My apologies to you for being so long absent. Events in and around Boston have kept me from my task.
I'm presenting two April 22nd Awards today. The first is to Julius Jacobus van de Sande Bakhuysen (Dutch, 1835-1925) for his painting Milking Time. He gets his award for his extraordinary control of a great number of closely hued and closely valued Greens.
The second April 22nd Award goes to John Arnesby Brown (English, 1866-1955). He gets his award for his masterful juxtapositioning of warm and cool colors. Brown is best known for his paintings of cattle against tumultuous skies. I came across this one at an exhibition entitled British Impressionism, at the Barbican Center, London about fifteen years ago. I really liked the painting, and it's stayed with me.
The exhibition of which this was a part was soundly panned by several critics. They complained that it was watered down French impressionism, and had nothing much of merit to it. I, having viewed the show, wanted to throttle the reviewers. It was that I first met the Glasgow Boys and a number of other artists with whom I had been unfamiliar.
I suppose their point was that the paintings broke no new ground, as if the point of art should be, always and in all cases, on the cutting edge. So much for any resonance that Rembrandt's self-portraits may have for you. It's old news.
The reviewers' comments reminded me of a remark by Elisabeth Luytens (1906-1983), daughter of the famous architect Sir Edwin Luytens. Ms. Luytens became a well-known composer, working in a very modern idiom. She characterized the work of a number of other English composers, those working roughly at the same time as many of my favorite artists, and in a decidedly lyric-pastoral manner, as "the cow pat school." Ouch!
Sadly, John Arnesby Brown was blind for the last thirteen years of his life. Remember that the next time you play hookey from the studio.
*The April 22nd Awards were just begun today, by the way. I might have named them for Richard Diebenkorn, a favorite artist of mine, whose birthday is today.
Thirty years ago, when I was very much still in thrall to the Hudson River School, a friend encountered me on the street in New York. I was carrying a book of Diebenkorn's work. He was aghast, deciding I'd finally gone crackers. In fact I believed then, as I believe now, that good painting is good painting.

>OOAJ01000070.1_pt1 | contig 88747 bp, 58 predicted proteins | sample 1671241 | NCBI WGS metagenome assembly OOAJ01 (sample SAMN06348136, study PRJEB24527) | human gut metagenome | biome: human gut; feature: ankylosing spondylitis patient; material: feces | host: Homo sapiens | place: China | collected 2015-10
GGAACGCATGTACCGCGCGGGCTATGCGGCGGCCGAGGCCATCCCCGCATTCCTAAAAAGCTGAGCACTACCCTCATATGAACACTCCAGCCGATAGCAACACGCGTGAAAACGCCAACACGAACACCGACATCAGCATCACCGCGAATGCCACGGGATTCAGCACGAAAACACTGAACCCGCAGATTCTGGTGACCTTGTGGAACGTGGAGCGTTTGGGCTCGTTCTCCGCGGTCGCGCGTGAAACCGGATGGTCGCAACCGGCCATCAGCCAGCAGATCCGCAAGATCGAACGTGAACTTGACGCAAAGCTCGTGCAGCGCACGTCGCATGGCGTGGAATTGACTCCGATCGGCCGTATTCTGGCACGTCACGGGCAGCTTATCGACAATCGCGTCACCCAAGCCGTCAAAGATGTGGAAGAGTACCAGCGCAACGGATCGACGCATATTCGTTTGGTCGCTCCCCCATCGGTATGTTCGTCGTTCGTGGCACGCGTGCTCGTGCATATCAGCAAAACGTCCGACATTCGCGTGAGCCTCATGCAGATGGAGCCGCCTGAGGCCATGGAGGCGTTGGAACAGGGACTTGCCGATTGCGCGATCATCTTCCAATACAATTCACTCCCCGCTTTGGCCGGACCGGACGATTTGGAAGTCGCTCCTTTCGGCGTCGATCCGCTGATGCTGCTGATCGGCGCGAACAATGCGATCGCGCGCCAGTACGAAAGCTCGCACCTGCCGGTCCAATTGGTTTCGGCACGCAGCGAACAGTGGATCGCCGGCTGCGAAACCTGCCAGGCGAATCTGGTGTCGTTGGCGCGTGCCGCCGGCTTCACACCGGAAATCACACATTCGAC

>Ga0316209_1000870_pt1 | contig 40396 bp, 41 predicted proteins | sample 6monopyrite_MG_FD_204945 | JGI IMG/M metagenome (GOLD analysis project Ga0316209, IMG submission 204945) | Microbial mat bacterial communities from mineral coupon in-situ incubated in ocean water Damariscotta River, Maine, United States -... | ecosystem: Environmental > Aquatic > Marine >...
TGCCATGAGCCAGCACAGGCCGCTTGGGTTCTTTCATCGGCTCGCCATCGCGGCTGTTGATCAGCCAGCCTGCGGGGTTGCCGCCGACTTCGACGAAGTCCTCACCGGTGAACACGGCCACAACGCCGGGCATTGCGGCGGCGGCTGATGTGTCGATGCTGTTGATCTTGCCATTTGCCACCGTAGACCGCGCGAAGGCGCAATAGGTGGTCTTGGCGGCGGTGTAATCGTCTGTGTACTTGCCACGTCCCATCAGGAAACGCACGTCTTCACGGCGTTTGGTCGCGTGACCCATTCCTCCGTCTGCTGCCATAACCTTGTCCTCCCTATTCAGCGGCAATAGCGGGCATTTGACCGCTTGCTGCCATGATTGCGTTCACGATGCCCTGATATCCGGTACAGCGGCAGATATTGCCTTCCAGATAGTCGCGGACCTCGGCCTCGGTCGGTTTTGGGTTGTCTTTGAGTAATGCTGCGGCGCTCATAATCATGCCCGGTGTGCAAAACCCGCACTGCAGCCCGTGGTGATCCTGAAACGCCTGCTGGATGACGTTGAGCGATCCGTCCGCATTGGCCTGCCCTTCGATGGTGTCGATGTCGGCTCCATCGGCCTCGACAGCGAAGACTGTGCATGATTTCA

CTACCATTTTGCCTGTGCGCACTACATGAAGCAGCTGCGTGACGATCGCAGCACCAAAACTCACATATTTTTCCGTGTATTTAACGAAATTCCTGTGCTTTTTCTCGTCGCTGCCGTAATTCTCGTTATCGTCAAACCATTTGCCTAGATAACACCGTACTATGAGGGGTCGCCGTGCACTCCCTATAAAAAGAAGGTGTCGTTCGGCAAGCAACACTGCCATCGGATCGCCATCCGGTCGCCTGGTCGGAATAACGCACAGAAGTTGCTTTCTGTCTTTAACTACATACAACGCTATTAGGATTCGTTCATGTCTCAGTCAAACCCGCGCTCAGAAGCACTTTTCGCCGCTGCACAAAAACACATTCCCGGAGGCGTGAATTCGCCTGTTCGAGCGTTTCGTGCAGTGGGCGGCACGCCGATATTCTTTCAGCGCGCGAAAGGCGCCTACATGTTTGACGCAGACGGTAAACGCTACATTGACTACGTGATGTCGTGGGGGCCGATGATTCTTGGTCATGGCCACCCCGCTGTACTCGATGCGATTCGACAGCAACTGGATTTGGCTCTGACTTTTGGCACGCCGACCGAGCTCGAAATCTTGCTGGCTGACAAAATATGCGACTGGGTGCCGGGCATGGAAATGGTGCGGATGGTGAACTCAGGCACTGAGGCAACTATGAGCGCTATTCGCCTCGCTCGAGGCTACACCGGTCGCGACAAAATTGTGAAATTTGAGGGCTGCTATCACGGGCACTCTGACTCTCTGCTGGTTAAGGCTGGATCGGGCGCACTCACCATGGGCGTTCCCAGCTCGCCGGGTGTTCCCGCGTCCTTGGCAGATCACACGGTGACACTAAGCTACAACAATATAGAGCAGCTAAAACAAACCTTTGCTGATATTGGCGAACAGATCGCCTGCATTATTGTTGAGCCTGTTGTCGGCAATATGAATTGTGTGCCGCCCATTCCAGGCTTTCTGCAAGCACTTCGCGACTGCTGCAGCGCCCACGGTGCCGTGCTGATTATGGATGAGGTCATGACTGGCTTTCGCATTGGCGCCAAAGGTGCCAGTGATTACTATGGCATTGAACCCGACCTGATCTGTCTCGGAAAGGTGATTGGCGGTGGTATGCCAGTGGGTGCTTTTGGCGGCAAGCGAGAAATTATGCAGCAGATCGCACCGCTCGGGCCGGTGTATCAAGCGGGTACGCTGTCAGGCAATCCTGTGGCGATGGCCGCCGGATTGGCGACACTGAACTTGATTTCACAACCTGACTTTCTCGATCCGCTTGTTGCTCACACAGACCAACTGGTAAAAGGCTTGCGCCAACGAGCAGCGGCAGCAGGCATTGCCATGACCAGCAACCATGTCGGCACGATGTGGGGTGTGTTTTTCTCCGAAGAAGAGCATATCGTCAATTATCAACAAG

Although it wasn't an intentional choice (I promise), you'll notice that there are some color harmonies in Diebenkorn that are echoed in Arnesby Brown's painting, above.
Next up is a reminder that, even though it's merely Spring, it's already time to begin storing nuts for the winter. Here's a drawing I made, maybe thirty years ago, of a common mullein (verbascum thapsus). It's usually found growing in disturbed ground, in waste places. There are some verbascums suited to the garden, but not this one.
|(Not sure what I spilled on this drawing, but it wasn't headed to the Albertina in Vienna, in any case)|
Make yourselves a small group of drawings of common landscape elements. They will pay you back handsomely in the years to come.
Last, and probably least, are a few details for you from the Vertical One. As I explained to my wife, when she asked me how it was going, it's in the ugly phase. By this I mean that, though there's paint everywhere on the canvas, most of it is only holding the place for the final layer. For instance, here's the underpainting, if you will, for the tiled shed roof.
Here's a portion of the tree mass, with the same sort of tentative under-painting. The matrix of leaves and branches is tremendously complex. When I paint over this section, in the final act, much of this will show through, adding a random complexity which makes for a more dynamic and exciting surface. This detail is about actual size.
As I said, it's now in the ugly phase, and it all looks like a dog's dinner. But one of the advantages of having some experience is knowing that this is only a phase. There's no need to despair. From these random marks, if I'm lucky, may come a surface of great beauty.
A French question for my Francophone readers (you could comment here, or might email me at firstname.lastname@example.org):
I'm painting what we would call a 'lane' in American English. It's a farm track, probably only used a few times a week by a farmer on his tractor. It would be a trial to drive on it in a regular car, and there's a likelihood it wouldn't be possible.
Thus, if I wanted to call a painting "The Lane to Pont Chevalier", but in French, would I use le chemin or la voie, or something else entirely? Thanks.